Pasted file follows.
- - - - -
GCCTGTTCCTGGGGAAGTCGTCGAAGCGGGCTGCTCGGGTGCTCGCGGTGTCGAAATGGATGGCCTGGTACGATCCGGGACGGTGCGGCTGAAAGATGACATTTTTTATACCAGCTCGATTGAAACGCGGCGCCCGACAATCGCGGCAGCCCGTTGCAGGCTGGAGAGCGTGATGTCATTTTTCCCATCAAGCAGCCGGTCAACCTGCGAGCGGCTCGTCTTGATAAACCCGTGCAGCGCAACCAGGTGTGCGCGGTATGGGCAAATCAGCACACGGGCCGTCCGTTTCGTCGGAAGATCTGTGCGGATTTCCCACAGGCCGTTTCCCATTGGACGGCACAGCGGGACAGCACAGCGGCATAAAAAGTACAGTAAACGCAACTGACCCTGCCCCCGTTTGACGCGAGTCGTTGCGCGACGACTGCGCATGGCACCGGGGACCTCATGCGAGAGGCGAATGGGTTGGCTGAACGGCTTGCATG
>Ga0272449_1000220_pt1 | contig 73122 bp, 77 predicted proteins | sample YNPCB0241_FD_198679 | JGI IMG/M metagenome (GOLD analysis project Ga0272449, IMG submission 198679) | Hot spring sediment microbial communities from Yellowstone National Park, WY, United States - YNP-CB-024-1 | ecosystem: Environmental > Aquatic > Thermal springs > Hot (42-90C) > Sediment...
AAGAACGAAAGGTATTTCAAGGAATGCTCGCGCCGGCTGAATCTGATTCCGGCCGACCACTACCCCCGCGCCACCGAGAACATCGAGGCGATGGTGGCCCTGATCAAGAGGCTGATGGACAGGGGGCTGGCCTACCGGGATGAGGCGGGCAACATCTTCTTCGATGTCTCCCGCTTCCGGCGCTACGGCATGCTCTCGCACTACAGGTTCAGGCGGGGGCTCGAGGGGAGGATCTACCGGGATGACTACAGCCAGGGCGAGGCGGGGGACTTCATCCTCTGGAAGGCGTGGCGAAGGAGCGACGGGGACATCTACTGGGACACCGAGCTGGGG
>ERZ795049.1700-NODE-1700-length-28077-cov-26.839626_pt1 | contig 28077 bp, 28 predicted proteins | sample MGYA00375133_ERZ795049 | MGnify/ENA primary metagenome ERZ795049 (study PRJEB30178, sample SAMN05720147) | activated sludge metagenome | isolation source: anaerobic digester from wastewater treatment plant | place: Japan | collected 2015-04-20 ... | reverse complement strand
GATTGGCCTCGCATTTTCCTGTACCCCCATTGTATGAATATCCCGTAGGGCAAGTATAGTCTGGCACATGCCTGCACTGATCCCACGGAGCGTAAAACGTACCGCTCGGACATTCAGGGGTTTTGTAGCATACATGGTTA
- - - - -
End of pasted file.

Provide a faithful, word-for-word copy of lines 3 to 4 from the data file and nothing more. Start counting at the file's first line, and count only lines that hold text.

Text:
AAGAACGAAAGGTATTTCAAGGAATGCTCGCGCCGGCTGAATCTGATTCCGGCCGACCACTACCCCCGCGCCACCGAGAACATCGAGGCGATGGTGGCCCTGATCAAGAGGCTGATGGACAGGGGGCTGGCCTACCGGGATGAGGCGGGCAACATCTTCTTCGATGTCTCCCGCTTCCGGCGCTACGGCATGCTCTCGCACTACAGGTTCAGGCGGGGGCTCGAGGGGAGGATCTACCGGGATGACTACAGCCAGGGCGAGGCGGGGGACTTCATCCTCTGGAAGGCGTGGCGAAGGAGCGACGGGGACATCTACTGGGACACCGAGCTGGGG
>ERZ795049.1700-NODE-1700-length-28077-cov-26.839626_pt1 | contig 28077 bp, 28 predicted proteins | sample MGYA00375133_ERZ795049 | MGnify/ENA primary metagenome ERZ795049 (study PRJEB30178, sample SAMN05720147) | activated sludge metagenome | isolation source: anaerobic digester from wastewater treatment plant | place: Japan | collected 2015-04-20 ... | reverse complement strand